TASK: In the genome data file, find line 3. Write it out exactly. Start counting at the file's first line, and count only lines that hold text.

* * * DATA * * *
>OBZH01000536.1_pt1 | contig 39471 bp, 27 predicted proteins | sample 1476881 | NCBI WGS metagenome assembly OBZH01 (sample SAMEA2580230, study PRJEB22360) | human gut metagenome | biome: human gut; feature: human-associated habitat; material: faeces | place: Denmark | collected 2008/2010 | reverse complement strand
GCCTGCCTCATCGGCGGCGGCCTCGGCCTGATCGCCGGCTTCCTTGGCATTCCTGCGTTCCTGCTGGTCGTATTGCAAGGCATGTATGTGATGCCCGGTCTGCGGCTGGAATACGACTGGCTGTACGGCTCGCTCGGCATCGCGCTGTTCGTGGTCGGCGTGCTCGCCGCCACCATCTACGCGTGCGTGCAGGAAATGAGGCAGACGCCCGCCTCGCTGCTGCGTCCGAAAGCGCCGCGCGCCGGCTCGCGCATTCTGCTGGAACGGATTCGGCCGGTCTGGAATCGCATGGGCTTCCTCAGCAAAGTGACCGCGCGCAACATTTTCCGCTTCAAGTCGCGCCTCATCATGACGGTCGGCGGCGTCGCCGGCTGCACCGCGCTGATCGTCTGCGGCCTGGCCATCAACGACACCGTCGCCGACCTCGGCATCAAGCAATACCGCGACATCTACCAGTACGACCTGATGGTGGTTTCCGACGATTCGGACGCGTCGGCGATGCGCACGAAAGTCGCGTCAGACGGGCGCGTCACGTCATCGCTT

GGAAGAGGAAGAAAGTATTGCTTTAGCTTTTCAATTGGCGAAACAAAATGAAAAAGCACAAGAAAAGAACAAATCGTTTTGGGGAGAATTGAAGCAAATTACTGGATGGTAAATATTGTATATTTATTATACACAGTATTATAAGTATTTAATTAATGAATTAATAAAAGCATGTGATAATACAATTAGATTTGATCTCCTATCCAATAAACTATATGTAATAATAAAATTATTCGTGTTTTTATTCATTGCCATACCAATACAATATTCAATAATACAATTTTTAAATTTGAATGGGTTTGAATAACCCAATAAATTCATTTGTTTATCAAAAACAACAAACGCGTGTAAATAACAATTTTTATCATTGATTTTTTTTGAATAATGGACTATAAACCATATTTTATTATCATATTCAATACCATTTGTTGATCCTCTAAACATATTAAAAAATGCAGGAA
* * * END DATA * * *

GGAAGAGGAAGAAAGTATTGCTTTAGCTTTTCAATTGGCGAAACAAAATGAAAAAGCACAAGAAAAGAACAAATCGTTTTGGGGAGAATTGAAGCAAATTACTGGATGGTAAATATTGTATATTTATTATACACAGTATTATAAGTATTTAATTAATGAATTAATAAAAGCATGTGATAATACAATTAGATTTGATCTCCTATCCAATAAACTATATGTAATAATAAAATTATTCGTGTTTTTATTCATTGCCATACCAATACAATATTCAATAATACAATTTTTAAATTTGAATGGGTTTGAATAACCCAATAAATTCATTTGTTTATCAAAAACAACAAACGCGTGTAAATAACAATTTTTATCATTGATTTTTTTTGAATAATGGACTATAAACCATATTTTATTATCATATTCAATACCATTTGTTGATCCTCTAAACATATTAAAAAATGCAGGAA